“I really wanted to center Cornelius & Anthony around Steven’s family history in tobacco and their heritage as an American tobacco family,” she explains. “I wanted the feel of the 1860s, when Cornelius started growing tobacco. I also wanted a cigar that would appeal to anyone in terms of flavor and strength. A special mix of flavor and balance that was unmatched, and I knew Sandy could do that. Since the cigar is named after Steven’s great-great granddaddy, it needed to be very special. And we wanted it to be American-made.”
The cigar is the company’s most expensive due to its Miami origin, running from $12 to $15 and change. It uses an Ecuadorean wrapper and binder over Dominican and Nicaraguan fillers with medium strength.
By the IPCPR show in the summer of 2016, the company had added three more lines. The Venganza (or Vengeance), the Daddy Mac—for Steven’s father—and the Meridian to reference Steven’s love of fishing. Courtney reached out to Erik Espinosa and his La Zona factory in Nicaragua for these. The Venganza is a medium- to full-bodied cigar while Daddy Mac and Meridian are medium-plus.
Last year, the company added Senor Esugars and Aerial. Humor is a big part of what they are doing at Cornelius & Anthony, and Senor Esugars is a good example of that. The box artwork features Steven holding his dog Oscar, who is a company mascot. Oscar is very friendly and loves to give kisses, so his nickname is Mr. Sugars. Courtney says, “Steven wanted a maduro cigar that was both spicy and sweet. Once we picked Mexican San Andres maduro for the wrapper, we decided to call it Senor Sugars but spelled phonetically for the way they pronounced it at the factory.”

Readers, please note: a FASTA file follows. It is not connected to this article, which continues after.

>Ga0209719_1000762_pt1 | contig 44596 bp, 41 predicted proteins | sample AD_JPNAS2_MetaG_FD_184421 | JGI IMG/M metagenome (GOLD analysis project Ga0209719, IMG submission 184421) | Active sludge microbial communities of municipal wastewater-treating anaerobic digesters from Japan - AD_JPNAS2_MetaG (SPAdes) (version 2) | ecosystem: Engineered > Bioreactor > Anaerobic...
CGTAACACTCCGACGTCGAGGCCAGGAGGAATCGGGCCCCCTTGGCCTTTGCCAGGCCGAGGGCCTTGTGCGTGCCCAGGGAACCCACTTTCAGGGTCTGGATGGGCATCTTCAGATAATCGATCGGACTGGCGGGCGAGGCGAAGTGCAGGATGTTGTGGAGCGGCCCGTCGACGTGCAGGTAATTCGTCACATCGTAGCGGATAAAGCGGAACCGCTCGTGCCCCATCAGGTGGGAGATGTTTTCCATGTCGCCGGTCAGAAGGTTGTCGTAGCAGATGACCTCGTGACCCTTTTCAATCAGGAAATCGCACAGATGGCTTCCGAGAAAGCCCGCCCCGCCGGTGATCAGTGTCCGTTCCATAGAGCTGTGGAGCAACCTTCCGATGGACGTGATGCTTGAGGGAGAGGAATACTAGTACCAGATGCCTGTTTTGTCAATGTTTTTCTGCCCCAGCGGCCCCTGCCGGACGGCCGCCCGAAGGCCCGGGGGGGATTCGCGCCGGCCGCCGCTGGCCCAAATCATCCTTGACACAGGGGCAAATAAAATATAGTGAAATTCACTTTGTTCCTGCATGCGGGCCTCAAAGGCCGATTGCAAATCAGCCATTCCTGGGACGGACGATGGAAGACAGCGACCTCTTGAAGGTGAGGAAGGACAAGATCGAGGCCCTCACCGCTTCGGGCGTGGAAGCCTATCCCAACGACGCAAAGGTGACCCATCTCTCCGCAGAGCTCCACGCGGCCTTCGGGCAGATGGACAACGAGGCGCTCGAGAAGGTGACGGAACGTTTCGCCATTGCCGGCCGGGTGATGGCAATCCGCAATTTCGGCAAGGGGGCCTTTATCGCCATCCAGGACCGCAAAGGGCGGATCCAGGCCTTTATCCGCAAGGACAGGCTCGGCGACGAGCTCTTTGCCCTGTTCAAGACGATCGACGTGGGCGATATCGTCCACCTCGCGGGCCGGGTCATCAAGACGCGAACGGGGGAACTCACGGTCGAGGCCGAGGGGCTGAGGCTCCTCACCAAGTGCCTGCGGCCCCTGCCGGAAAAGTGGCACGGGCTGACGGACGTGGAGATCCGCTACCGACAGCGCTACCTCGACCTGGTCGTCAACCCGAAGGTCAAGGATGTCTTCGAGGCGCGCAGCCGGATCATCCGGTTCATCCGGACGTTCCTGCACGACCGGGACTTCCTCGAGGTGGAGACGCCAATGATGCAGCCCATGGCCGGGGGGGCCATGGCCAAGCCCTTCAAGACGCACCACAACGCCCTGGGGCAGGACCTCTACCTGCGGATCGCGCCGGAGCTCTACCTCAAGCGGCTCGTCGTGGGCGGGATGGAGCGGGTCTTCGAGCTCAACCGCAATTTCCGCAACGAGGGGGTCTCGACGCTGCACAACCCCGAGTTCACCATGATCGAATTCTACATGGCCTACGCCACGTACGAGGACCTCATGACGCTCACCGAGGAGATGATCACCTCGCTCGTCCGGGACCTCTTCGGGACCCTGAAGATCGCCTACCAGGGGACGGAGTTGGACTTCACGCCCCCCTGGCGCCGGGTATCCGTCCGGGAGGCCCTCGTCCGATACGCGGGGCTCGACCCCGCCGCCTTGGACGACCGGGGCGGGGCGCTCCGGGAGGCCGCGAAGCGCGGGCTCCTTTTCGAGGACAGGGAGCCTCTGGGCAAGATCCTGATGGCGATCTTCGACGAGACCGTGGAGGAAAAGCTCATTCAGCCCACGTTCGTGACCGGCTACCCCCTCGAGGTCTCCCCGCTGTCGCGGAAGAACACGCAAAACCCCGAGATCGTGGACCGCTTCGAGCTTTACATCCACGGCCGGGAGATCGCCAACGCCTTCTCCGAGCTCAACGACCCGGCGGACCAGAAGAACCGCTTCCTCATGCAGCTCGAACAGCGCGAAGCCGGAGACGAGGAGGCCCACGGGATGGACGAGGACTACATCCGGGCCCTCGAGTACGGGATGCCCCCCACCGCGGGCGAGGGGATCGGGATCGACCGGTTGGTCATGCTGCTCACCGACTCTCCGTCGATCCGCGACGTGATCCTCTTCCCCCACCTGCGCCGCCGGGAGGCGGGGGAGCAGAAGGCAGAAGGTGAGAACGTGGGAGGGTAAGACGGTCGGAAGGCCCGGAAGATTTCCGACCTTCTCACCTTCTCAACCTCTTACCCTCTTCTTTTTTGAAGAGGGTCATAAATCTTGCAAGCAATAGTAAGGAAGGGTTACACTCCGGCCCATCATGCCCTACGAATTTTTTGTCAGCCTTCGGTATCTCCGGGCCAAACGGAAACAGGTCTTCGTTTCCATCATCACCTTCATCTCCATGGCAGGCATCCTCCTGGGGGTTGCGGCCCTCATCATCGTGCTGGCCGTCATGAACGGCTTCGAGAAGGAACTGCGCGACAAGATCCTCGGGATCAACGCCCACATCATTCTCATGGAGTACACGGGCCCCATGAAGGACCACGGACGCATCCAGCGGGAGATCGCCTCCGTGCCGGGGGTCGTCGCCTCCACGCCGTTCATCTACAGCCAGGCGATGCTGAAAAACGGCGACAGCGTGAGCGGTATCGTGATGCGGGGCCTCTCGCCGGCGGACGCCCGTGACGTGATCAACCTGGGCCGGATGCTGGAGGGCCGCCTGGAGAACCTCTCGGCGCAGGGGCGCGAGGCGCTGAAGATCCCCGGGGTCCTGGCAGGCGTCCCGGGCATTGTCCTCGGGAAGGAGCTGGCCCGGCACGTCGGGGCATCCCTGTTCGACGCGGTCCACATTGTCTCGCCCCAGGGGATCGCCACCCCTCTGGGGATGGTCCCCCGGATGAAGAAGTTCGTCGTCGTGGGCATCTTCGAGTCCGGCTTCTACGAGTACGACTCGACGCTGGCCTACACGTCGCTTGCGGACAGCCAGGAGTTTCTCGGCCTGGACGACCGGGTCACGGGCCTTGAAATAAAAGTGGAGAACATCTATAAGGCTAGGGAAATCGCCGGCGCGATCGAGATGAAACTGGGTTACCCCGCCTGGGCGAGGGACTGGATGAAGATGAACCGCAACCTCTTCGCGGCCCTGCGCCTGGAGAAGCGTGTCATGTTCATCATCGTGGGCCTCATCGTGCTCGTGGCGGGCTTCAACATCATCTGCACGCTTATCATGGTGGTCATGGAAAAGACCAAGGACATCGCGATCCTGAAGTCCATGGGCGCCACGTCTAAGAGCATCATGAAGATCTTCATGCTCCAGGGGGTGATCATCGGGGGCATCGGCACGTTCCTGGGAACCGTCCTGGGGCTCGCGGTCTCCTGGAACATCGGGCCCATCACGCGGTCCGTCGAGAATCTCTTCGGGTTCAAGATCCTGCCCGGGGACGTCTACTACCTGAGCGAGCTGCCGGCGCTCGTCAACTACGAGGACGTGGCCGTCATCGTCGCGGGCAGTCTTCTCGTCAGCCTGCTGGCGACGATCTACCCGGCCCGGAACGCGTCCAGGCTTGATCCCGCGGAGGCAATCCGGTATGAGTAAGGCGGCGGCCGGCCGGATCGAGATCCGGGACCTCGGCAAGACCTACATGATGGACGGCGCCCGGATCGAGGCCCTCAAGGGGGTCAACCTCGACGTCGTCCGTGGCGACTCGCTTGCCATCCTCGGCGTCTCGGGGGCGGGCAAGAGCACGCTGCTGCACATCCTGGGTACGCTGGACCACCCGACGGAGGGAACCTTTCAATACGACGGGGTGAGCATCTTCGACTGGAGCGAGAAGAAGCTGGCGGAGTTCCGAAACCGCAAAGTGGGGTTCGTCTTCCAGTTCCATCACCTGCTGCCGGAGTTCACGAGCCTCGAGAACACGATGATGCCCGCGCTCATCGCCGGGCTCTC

Courtney is proud of the artwork on the boxes and bands, which she and Steven have tried to keep in the vein of Cornelius’ day. For example, for the Venganza, Courtney found a patent from 1876 for the Bailey machine gun. Though a different Bailey, she felt the coincidence was too much, given the time period around Cornelius’ start, and the name. The artwork is hand-drawn by an artist in a vintage engraving style. “A couple of our constant images are Cornelius and the derby hat, which is why Oscar is wearing a derby on Senor Esugars.”
The derby hat will also be featured in the company’s newest release this year, a box-pressed cigar called The Gent. This is a medium-strength stick that features an Ecuadorean rosado wrapper with a U.S. binder and Honduran and Nicaraguan fillers for what Courtney says is a super-sophisticated blend. She says it is creamy, balanced and good for anytime. The other new release is the companion cigar to The Gent: Mistress, the fullest cigar so far in the company’s inventory. Mistress uses an Ecuadorean Habano wrapper over an American-grown binder with Pennsylvanian ligeros, providing a very bold taste but not, as Courtney says, “a punch in the face.” She adds, “This is not your typical mistress definition. I’ve always joked that cigars are mistresses because many wives get upset when their husbands go off and smoke cigars alone. This blend may be bold, but it is also incredibly smooth, which is exactly what we wanted.”
As a small and relatively new boutique company, Cornelius & Anthony is making steady growth. As for Courtney, “I am having a ball working with Steven,” she says. “We really mesh. It is nice to be able to work with someone who inspires me.”